These more goal-oriented approaches to the interpretation of archaeobotanical data are a useful complement to simple pattern searching which, in turn, can throw up unexpected patterns in the data.

Discriminant analysis of (a) Evvia pulse gardens (black circles) and fields (white circles) and (b) archaeobotanical samples from Neolithic central Europe to the discriminant function extracted to distinguish Evvia gardens and fields, based on weed species data (in both plots, larger circles indicate the position of centroids for the Evvia groups). From Jones, Charles, Bogaard and Hodgson (2010).
Discriminant analysis of (a) German spring-sown (white circles) and autumn-sown (black circles) weed associations and (b) archaeobotanical samples from Neolithic central Europe to the discriminant function extracted to distinguish German spring-sown and autumn-sown weed associations (in both plots, larger circles indicate the position of centroids for the German groups). From Jones, Charles, Bogaard and Hodgson (2010).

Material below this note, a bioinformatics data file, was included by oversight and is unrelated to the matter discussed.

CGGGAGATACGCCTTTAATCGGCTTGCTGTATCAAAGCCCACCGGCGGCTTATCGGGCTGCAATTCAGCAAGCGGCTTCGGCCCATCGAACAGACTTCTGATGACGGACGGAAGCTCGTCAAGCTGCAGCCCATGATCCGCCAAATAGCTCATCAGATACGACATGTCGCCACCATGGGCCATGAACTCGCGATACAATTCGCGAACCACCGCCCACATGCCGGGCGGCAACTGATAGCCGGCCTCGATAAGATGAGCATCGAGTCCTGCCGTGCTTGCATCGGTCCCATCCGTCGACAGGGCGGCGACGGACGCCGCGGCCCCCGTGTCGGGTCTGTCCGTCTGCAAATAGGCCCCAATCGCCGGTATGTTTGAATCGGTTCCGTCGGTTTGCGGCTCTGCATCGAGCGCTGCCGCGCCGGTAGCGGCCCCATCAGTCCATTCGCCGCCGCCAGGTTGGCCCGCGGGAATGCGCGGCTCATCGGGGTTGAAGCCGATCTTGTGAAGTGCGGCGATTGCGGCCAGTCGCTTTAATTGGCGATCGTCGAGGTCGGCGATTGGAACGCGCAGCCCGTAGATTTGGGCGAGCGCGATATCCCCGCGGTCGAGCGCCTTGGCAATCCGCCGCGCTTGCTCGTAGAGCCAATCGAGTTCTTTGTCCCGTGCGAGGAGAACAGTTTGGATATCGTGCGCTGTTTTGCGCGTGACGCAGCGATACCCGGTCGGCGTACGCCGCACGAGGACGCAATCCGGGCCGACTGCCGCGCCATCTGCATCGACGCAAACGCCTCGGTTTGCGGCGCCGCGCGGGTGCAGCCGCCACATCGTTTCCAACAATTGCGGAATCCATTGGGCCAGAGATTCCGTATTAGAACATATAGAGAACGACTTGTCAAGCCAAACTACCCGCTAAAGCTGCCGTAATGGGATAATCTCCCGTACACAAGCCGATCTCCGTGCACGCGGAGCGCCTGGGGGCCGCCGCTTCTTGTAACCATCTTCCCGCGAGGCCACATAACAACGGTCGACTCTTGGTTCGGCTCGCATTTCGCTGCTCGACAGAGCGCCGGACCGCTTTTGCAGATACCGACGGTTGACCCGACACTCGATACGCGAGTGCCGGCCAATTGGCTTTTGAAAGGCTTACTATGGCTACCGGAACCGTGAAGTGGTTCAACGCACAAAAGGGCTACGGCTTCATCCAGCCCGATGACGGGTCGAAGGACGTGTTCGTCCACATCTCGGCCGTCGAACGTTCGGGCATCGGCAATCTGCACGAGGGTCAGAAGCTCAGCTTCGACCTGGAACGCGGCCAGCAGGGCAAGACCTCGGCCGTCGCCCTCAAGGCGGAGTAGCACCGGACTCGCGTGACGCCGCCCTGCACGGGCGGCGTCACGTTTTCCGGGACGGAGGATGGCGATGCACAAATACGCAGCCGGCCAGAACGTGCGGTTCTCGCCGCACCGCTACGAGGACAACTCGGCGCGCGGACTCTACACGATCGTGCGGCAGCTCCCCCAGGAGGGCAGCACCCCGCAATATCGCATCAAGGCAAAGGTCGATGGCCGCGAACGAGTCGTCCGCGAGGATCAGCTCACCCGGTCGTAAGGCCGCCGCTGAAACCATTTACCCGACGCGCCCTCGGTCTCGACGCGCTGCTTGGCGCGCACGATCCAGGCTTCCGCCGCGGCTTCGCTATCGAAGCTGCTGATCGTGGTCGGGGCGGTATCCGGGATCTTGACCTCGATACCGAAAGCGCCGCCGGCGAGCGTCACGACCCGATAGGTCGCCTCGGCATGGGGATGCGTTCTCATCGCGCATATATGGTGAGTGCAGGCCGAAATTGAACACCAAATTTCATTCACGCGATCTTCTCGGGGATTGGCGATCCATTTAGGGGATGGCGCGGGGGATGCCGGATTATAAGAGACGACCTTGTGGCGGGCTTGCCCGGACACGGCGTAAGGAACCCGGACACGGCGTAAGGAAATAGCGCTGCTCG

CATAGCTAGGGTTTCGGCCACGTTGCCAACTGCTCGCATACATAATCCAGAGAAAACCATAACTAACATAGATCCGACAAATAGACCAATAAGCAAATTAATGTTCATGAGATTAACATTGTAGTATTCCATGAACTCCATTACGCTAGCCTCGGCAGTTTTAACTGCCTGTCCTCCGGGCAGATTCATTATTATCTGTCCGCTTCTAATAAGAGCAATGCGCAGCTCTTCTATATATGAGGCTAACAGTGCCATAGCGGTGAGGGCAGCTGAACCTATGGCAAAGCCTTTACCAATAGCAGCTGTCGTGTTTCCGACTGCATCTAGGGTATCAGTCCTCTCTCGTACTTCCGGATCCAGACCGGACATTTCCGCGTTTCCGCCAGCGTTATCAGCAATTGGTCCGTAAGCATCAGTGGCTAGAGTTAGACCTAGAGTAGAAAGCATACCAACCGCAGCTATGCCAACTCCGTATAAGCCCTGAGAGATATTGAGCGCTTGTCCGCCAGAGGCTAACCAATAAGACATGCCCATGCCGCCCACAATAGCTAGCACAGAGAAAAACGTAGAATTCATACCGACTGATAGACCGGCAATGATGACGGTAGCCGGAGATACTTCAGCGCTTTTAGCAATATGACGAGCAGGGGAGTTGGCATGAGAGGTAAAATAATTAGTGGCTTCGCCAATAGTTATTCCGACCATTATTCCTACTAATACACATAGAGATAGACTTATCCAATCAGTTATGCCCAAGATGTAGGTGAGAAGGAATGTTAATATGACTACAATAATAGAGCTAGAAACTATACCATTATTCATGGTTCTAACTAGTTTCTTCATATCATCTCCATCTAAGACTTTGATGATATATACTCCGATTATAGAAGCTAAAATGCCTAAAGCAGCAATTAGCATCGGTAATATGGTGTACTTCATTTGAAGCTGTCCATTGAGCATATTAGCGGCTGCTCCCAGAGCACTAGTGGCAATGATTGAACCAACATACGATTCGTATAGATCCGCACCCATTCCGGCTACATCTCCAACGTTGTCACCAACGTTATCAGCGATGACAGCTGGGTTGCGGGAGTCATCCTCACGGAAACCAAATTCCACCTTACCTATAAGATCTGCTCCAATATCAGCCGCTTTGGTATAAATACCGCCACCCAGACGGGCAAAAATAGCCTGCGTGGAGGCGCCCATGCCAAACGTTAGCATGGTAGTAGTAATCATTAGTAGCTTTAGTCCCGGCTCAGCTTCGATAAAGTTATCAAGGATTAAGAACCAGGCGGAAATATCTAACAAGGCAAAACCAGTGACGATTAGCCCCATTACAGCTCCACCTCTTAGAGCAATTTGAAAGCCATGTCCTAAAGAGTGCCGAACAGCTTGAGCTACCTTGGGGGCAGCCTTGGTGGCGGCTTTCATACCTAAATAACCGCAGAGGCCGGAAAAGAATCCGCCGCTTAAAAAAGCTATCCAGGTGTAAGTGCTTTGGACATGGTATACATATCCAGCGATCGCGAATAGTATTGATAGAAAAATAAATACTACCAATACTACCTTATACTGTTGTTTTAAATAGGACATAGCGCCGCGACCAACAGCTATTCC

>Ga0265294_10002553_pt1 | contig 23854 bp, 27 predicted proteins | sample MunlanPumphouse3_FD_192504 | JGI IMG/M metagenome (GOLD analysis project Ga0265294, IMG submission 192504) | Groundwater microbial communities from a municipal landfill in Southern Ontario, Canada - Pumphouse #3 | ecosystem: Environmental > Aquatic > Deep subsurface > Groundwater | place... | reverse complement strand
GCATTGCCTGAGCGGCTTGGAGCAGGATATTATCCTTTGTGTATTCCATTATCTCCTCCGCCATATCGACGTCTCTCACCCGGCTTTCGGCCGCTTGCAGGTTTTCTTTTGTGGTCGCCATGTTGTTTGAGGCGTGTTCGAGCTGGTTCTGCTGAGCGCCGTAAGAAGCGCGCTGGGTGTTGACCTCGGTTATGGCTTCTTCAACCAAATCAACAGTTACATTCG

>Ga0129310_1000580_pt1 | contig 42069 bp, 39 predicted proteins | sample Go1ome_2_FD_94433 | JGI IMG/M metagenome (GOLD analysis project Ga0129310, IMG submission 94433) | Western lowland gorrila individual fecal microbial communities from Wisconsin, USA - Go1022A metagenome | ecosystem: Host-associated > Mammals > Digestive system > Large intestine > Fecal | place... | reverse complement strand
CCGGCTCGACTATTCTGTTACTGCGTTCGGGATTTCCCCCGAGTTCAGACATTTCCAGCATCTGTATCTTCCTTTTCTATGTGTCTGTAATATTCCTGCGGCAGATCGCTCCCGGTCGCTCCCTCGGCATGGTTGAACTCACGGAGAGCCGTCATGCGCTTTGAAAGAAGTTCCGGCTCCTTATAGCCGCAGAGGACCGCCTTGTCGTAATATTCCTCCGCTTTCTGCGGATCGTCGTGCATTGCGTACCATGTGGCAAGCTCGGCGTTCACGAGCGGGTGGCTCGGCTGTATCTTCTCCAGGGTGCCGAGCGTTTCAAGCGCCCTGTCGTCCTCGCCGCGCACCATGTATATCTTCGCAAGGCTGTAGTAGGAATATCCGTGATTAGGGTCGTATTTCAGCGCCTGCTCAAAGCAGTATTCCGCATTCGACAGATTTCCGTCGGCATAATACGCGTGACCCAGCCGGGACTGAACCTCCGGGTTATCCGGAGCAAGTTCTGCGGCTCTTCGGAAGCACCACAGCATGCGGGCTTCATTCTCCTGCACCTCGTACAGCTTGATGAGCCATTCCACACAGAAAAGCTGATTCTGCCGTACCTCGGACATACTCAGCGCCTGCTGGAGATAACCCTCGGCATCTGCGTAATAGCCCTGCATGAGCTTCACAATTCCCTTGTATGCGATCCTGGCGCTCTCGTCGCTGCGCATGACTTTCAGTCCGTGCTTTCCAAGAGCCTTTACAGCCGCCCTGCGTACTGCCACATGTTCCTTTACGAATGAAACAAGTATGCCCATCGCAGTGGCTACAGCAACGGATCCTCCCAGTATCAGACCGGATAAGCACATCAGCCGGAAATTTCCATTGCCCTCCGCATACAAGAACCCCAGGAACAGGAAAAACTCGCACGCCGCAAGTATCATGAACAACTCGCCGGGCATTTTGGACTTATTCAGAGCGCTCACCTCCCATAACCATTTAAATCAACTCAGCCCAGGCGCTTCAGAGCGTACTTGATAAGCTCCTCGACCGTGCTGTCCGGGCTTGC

• Bogaard, A. 2004. Neolithic farming in Central Europe : an archaeobotanical study of crop husbandry practices. London: Routledge
  • Colledge, S. 1998. 'Identifying Pre-domestication Cultivation Using Multivariate Analysis,' in A. B. Damania, J. Valkoun, G. Willcox, and C. O. Qualset (eds.) The Origins of Agriculture and crop Domestication. Aleppo: ICARDA. pp. 121 - 131
  • Jones, G. 1984. Interpretation of archaeological plant remains: ethnographic models from Greece, in W. van Zeist and W. A. Casparie (eds.) Plants and Ancient Man: Studies in Palaeoethnobotany. Rotterdam: 43-61.
  • Jones, G. 1987 . A statistical approach to the archaeological identification of crop processing. Journal of Archaeological Science 14: 311-23.
  • Jones, Charles, Bogaard and Hodgson (2010) 'Crops and weeds: the role of weed functional ecology in the identification of crop husbandry methods.' Journal of Archaeological Science 37. 70-77.Download